(skī′lĭt) also sky·light·ed (skī′lī′tĭd)
Having a skylight.
American Heritage® Dictionary of the English Language, Fifth Edition. Copyright © 2016 by Houghton Mifflin Harcourt Publishing Company. Published by Houghton Mifflin Harcourt Publishing Company. All rights reserved.
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This month, holiday decorations replace the changing art exhibits near the elevators in the expansive lobby--past the restaurants, shops, and skylit fountain.
A skylit atrium entry planted with bamboo opens on one side to a small dining room, and on the other to an ample living room with fireplace, built-in wet bar and two full walls of clerestory-topped windows and glass sliders.
The restoration focused on splendid WPA murals located in the skylit rotunda which deteriorated because of extreme fluctuations in temperature and relative humidity and leaking pipes and roofs.
Ancillary rooms for changing, treatments and exercise are buried underground and skylit. Externally, their presence is marked by coloured cones around the rooflights which, like pieces of sculpture in the landscape, in turn create a playground for children.
Four 4-by-4 posts rise from the sides of the stairwell to support (with help from the crossbeam system) a new hip roof capped by a skylit cupola.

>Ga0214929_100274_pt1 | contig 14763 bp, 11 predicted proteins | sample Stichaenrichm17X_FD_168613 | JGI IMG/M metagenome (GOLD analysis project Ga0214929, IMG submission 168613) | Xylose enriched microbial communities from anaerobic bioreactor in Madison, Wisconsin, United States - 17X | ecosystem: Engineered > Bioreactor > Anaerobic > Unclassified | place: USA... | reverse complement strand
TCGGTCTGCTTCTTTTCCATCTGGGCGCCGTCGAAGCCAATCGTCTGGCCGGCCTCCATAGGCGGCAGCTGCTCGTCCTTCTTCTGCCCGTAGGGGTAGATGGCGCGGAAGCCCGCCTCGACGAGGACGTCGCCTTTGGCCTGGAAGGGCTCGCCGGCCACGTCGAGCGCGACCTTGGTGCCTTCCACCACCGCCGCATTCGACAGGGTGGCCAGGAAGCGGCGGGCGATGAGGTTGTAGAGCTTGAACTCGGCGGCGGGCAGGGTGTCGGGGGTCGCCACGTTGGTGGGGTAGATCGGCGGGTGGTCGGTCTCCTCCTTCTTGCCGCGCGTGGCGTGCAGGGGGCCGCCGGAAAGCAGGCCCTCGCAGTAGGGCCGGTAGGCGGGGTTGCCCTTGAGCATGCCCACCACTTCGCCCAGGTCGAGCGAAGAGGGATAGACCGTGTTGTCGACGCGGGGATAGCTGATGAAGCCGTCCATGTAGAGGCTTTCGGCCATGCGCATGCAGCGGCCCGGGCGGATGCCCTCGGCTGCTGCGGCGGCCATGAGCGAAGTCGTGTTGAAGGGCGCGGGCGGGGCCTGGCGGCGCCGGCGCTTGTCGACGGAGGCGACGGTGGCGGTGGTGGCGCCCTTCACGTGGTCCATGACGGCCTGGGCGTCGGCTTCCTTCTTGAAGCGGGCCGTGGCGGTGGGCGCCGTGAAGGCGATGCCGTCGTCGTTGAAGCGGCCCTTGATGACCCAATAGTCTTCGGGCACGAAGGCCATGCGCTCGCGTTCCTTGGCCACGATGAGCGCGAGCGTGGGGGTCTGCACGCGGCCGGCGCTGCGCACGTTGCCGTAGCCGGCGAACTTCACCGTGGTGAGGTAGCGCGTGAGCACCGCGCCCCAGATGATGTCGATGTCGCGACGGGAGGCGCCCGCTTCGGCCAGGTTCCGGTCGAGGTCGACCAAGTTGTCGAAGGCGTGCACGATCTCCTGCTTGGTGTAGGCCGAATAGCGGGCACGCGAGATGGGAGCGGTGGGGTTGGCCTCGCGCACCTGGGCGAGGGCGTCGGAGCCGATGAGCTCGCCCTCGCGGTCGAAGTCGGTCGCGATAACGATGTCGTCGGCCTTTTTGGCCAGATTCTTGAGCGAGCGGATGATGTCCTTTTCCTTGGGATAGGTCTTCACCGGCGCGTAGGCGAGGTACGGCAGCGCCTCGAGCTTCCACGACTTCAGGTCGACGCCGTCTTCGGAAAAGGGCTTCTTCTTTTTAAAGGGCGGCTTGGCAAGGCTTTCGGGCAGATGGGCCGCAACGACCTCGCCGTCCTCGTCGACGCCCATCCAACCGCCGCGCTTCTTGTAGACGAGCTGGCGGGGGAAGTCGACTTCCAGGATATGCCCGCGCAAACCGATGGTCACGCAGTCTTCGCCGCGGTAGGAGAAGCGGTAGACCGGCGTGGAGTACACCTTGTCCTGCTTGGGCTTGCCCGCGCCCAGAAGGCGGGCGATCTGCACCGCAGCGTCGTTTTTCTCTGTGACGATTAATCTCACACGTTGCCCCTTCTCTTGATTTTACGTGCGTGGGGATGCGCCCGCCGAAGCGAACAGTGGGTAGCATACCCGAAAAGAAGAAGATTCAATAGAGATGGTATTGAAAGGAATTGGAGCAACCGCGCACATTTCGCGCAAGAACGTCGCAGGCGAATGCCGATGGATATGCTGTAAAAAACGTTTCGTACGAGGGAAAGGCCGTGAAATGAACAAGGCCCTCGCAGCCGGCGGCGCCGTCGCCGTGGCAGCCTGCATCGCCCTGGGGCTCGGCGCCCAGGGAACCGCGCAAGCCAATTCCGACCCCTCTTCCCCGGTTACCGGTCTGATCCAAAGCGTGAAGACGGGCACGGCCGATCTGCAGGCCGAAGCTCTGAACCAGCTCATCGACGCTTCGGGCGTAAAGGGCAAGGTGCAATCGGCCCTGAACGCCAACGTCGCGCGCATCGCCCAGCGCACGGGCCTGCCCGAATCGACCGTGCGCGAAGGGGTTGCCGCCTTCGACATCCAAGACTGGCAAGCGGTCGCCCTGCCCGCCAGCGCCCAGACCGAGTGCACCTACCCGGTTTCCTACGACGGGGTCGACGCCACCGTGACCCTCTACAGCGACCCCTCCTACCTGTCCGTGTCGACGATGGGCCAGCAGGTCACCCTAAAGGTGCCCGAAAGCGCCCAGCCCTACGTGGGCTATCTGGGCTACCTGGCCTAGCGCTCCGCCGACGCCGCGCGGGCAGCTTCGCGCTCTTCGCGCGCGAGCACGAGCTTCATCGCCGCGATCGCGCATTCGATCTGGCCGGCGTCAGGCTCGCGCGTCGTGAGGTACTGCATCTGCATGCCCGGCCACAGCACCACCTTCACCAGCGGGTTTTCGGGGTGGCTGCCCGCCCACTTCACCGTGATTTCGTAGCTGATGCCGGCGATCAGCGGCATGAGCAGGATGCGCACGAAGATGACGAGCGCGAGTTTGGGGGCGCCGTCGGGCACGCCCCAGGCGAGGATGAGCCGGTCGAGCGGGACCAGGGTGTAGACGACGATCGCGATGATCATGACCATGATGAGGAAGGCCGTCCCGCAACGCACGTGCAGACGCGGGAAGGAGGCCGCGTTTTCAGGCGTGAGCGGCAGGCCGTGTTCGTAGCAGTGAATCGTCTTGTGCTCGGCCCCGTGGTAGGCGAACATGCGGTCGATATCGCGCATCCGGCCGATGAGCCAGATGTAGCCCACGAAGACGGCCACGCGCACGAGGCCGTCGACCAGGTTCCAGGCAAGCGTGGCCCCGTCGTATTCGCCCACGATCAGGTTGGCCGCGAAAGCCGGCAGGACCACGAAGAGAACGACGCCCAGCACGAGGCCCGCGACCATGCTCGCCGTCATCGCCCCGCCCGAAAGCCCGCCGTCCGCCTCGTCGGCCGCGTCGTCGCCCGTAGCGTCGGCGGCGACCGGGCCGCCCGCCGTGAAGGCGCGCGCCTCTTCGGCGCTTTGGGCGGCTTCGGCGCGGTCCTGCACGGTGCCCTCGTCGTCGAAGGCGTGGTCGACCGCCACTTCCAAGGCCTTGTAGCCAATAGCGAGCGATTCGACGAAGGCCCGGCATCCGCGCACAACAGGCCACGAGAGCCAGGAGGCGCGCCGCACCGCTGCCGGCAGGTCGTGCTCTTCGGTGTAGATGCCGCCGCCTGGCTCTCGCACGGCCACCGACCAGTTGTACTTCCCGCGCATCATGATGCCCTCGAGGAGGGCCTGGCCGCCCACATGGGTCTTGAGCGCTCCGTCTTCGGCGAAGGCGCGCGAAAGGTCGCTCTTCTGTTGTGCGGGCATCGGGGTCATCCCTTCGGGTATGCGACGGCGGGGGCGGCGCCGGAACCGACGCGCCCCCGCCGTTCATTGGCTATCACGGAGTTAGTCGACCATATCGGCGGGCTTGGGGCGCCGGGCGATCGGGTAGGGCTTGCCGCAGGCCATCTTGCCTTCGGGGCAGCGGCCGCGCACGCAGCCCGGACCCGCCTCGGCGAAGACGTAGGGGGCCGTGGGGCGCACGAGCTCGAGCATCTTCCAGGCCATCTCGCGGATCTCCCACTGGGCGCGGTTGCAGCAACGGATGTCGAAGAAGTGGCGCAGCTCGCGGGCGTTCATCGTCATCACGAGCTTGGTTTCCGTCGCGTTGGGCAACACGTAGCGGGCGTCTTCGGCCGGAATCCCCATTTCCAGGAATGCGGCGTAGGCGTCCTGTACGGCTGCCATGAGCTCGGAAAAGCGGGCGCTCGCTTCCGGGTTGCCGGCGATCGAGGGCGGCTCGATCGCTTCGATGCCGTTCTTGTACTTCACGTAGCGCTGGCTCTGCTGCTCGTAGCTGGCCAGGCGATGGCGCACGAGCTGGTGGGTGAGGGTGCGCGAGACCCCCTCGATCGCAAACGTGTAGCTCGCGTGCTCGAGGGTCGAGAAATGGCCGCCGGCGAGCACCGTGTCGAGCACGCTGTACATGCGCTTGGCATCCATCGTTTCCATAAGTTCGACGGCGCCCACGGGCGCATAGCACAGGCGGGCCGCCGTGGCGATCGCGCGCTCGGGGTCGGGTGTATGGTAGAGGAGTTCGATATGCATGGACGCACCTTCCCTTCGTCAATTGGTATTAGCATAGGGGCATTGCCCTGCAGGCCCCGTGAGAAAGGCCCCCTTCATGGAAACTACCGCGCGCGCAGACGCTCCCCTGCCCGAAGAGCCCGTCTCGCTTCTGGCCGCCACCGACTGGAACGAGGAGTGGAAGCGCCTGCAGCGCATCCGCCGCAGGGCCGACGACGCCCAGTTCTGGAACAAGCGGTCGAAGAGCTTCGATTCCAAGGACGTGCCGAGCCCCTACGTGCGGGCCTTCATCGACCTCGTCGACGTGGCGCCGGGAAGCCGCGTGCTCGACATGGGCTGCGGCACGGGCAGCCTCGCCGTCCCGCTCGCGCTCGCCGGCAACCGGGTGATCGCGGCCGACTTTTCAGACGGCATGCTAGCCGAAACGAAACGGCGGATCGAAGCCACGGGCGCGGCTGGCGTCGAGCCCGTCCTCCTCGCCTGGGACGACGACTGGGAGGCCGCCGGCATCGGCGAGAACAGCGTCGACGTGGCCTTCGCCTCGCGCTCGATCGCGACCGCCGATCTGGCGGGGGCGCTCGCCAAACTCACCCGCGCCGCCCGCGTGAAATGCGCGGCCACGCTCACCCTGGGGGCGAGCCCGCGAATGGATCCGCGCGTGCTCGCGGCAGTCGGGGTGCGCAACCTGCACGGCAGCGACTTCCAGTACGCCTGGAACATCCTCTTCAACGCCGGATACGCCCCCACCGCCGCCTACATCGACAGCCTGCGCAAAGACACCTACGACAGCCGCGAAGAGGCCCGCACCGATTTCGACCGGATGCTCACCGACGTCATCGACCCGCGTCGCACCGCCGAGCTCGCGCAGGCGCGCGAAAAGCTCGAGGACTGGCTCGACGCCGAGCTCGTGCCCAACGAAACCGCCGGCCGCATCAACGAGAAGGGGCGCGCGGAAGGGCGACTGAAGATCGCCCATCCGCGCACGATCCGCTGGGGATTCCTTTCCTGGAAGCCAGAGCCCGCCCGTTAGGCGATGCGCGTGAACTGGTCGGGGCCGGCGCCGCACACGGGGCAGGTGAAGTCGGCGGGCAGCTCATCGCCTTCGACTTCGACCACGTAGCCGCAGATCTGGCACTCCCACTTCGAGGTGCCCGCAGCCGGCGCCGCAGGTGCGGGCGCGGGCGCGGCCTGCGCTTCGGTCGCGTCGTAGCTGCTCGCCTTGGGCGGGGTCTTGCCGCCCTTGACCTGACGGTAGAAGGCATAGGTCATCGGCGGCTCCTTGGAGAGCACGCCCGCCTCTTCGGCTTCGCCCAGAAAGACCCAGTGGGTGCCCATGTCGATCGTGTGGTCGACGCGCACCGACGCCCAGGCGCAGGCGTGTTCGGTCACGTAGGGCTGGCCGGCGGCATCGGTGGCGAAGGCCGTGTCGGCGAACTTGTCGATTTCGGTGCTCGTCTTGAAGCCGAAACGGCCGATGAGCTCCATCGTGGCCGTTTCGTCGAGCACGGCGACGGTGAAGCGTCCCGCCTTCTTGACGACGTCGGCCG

The five-floor mansion wraps around a central courtyard, and includes multiple reception rooms, a skylit eat-in kitchen, three fireplaces, five bedrooms and five full bathrooms.
The building features 35,000 SF of executive and administrative offices, with a skylit atrium and landscaped water garden.
At the far end, this dimly lit corridor compresses itself so that your emergence into a luminous skylit dining room is all the more striking.
retusa nitida), shown above right, is the tree you see frequently in shopping malls and skylit lobbies.
Ellison, whose father's all-but-unfathomable fortune is estimated at well above $50 billion, also maintains a pied-a-terre in lower Manhattan: an architecturally idiosyncratic and luxuriously fitted one-bedroom and one-bath penthouse in a storied Beaux-Arts building with a circular and skylit rotunda-roofed living room that she picked up in May 2013 for $2.8 million.
Skylit atriums will highlight the individual tenant entrances.
Linear arrangements of reticently designed cases underscore spatial linearity, as do the skylit ambulatories down both sides of the winter garden, from which you can stare through glass at white coated technicians, your scrutiny informed by display cases beneath the windows.